Pastor Tom
 "A man can no more take in a supply of grace for the future than he can eat enough today to last him for the next 6 months, nor can he inhale sufficient air into his lungs with one breath to sustain life for a week to come. We are permitted to draw upon God's store of grace from day to day as we need it."
- Dwight L. Moody

Saturday, May 06, 2017


What is the antidote to worry? People have many ways to help them cope with the stress of life and the worry that accompanies it. For the Christian, there is no trick to master. The answer lies in the simple word trust.  Not trust in yourself, or other human beings, but trust in God. A synonym for trust is faith and there are many examples in the Bible to illustrate the power of faith in God. One that immediately comes to mind is Noah. Here was a man who walked with God (Genesis 6:9). His close walk with God led to a heart of obedience and his willingness to do the seemingly impossible. Genesis 6:22 reads, Thus did Noah; according to all that God commanded him, so did he. This was a big step of faith by Noah; to build an ark on dry ground believing that God was going to bring a world-wide flood.  As Hebrews 11 states, “By faith Noah, being warned of God of things not seen as yet, moved with fear, prepared an ark to the saving of his house; by the which he condemned the world, and became heir of the righteousness which is by faith” (verse 7). Despite the difficulty of the task in the face of opposition, Noah did not give in to worry or despair. He persevered for one-hundred twenty years, looking to the Lord for strength and courage to face each new day. If we want to be “worry free”, we must walk with God just like Noah did, obey his Word, and believe that he will take care of us in every situation, just as he promised, “ Be strong and of a good courage, fear not, nor be afraid of them: for the Lord thy God, he it is that doth go with thee; he will not fail thee, nor forsake thee” (Deuteronomy 31:6).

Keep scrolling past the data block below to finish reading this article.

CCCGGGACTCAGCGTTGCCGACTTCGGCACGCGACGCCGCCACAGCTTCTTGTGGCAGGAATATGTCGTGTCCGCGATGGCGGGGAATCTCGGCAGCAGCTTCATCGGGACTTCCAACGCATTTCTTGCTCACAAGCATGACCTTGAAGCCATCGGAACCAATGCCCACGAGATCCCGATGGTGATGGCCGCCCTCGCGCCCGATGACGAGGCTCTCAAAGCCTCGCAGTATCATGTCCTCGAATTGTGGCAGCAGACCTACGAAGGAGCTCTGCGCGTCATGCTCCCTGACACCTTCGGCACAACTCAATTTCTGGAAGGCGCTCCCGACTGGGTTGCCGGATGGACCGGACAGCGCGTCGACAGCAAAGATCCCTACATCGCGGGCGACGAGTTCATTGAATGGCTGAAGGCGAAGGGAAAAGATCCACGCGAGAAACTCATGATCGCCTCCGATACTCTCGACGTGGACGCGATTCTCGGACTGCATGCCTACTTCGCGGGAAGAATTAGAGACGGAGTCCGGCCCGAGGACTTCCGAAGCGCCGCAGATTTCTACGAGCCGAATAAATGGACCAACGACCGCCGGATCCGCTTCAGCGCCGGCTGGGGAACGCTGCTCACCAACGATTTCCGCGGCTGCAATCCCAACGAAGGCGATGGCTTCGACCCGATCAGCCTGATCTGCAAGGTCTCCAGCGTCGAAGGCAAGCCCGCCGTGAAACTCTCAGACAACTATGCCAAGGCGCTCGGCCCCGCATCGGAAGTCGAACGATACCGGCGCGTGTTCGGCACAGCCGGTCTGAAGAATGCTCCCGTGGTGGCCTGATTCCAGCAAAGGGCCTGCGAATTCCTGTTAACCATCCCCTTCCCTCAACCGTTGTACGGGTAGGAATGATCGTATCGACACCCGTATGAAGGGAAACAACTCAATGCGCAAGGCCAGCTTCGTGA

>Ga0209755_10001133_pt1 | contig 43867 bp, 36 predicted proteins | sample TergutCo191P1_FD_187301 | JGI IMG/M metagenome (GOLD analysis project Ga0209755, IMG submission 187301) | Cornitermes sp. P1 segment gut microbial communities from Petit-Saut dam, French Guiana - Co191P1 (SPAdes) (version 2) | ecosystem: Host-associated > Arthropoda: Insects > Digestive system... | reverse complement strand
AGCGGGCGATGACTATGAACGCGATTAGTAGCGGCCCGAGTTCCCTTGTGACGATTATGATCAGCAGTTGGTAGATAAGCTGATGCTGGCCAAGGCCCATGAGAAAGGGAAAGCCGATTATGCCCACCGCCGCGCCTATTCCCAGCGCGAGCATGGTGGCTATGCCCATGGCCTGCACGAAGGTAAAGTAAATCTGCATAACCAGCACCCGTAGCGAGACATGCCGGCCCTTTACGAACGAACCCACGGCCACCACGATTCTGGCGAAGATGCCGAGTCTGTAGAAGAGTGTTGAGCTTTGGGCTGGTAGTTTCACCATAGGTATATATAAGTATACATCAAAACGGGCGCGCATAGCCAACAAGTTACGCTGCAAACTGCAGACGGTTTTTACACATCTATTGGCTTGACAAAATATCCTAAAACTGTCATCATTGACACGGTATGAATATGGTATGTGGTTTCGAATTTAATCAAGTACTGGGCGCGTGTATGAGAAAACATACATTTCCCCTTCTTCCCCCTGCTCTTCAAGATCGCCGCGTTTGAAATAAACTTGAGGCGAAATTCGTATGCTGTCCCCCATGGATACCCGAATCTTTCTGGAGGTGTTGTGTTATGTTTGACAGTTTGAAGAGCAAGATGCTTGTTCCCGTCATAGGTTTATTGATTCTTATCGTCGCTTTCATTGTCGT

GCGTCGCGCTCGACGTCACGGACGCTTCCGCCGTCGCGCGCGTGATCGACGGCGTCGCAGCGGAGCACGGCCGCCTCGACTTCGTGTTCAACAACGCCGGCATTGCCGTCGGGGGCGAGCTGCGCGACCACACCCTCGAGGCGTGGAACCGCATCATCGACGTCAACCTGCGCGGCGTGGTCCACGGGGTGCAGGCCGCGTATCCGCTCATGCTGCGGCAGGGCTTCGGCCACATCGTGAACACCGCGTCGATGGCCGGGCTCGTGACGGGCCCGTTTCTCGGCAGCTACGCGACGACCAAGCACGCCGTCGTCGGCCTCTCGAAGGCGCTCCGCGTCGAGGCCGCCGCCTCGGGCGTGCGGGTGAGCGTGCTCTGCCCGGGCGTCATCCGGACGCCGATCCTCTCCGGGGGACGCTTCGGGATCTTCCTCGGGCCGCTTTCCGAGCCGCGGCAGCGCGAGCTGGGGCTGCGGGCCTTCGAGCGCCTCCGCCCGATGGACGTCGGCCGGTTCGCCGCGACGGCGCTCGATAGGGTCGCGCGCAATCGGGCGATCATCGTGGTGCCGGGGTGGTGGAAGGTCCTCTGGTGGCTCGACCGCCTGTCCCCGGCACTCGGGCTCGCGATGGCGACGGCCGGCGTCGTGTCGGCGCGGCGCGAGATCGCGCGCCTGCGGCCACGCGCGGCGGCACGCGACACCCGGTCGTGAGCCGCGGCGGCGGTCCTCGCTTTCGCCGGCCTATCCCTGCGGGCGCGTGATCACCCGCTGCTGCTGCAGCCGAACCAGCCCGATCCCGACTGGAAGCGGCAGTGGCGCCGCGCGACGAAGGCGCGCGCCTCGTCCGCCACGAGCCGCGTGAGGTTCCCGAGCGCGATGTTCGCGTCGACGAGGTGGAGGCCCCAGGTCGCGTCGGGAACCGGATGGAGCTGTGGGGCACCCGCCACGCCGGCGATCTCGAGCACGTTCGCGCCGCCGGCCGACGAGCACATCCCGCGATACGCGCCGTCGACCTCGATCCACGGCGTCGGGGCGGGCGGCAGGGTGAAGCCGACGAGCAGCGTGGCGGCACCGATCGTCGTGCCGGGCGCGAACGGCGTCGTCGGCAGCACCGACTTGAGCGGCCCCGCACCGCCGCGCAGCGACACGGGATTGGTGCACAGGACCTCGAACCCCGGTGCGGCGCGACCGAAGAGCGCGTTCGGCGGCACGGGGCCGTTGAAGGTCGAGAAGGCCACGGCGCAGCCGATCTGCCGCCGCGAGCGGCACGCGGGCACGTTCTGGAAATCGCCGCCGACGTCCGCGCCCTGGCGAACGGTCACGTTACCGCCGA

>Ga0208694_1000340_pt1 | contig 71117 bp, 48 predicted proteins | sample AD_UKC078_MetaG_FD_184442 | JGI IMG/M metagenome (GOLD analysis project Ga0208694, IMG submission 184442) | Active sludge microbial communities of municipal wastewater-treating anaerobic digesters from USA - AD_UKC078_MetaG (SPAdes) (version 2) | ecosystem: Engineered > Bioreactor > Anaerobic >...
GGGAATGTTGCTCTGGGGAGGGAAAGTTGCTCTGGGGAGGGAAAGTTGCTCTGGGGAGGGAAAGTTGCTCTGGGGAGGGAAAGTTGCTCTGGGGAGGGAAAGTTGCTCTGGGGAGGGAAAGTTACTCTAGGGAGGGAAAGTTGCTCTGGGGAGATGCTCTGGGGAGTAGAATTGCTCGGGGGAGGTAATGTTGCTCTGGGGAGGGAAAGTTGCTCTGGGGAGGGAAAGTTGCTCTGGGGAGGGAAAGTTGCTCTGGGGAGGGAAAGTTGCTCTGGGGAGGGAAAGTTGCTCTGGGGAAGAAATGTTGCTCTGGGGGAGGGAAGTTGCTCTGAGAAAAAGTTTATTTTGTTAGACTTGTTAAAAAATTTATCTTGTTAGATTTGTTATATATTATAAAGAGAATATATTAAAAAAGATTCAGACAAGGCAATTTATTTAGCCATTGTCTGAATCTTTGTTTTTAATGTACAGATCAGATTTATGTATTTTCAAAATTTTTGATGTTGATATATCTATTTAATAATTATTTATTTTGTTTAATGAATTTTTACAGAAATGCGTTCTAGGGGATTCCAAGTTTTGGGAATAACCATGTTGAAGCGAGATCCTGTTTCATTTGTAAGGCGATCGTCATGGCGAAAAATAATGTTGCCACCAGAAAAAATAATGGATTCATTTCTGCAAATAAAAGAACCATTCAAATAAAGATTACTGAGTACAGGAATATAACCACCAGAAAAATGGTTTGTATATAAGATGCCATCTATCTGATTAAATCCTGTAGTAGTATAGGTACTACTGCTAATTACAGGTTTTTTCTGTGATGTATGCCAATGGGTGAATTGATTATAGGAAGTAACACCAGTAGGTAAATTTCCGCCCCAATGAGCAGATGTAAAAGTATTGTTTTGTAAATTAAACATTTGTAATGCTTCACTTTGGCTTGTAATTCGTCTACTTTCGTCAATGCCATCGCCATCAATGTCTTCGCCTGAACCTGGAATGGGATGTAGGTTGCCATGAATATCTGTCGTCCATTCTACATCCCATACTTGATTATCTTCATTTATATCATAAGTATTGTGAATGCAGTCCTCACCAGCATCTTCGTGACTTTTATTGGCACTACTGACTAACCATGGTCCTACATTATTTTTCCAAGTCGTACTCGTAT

Tuesday, April 04, 2017


And Simon Peter answered and said, Thou art the Christ, the Son of the living God. And Jesus answered and said unto him, Blessed art thou, Simon Barjona: for flesh and blood hath not revealed it unto thee, but my Father which is in heaven. And I say also unto thee, That thou art Peter, and upon this rock I will build my church; and the gates of hell shall not prevail against it (Matthew 16:16-18).
One thing is certain about the words of Jesus to Peter in the above referenced Scripture. The one who would build the Christian Church was Jesus. My personal belief is that it would was built upon the sure foundation of Peter’s confession that Jesus was the anointed one of God, the promised Messiah who would come to save people from their sins. This building process was still in the future when Jesus spoke to Peter in Matthew 16:18. Jesus must first die, be raised from the dead, and ascend to heaven before the church could be established and begin to grow. This is seen in Christ’s statement that the gates of hell would not prevail over the church. The gates of hell speak of death, man’s last and greatest enemy. Since Jesus conquered death by way of resurrection, all those who believe in him (the church), will also prevail over death. Furthermore, when Jesus ascended to heaven the Scripture says that he gave gifts to the church which were of vital necessity: “And he gave some, apostles; and some, prophets; and some, evangelists; and some, pastors and teachers; For the perfecting of the saints, for the work of the ministry, for the edifying of the body of Christ (Ephesians 4:11.12):  After the death of the apostles and prophets, the gift of pastors-teachers continues throughout the church age. The starling event which ushered in this age, and the birth of the church was Pentecost, when the Holy Spirit came upon one-hundred twenty believers in an upper room in Jerusalem (Acts 2). This was the fulfillment of Christ’s promise, And, behold, I send the promise of my Father upon you: but tarry ye in the city of Jerusalem, until ye be endued with power from on high” (Luke 24:49). When the Holy Spirit came upon the Gentile household of Cornelius in Acts 10:44-47), Peter recounted to the church of Jeruslaem, “And as I began to speak, the Holy Ghost fell on them, as on us at the beginning” (Acts 11:15). The question we could ask is, “the beginning of what?” The best answer that I know to that question is, “the beginning of the church Jesus promised to build” which was conditioned upon the dynamic ministry of the Holy Spirit. The church was not instituted in the Old Testament. It was the body of Christ (Colossians 1:18), Jew and Gentile described as “one new man” (Ephesians 2:14). This truth was a something hidden by God until the time of its disclosure (Ephesians 3:1-6). Praise Jesus, the head of the church, who brought into being, sustains it, and will present it to the Father as a glorious church, without spot or wrinkle, or any such thing; but that it should be holy and without blemish’ (Ephesians 5:27)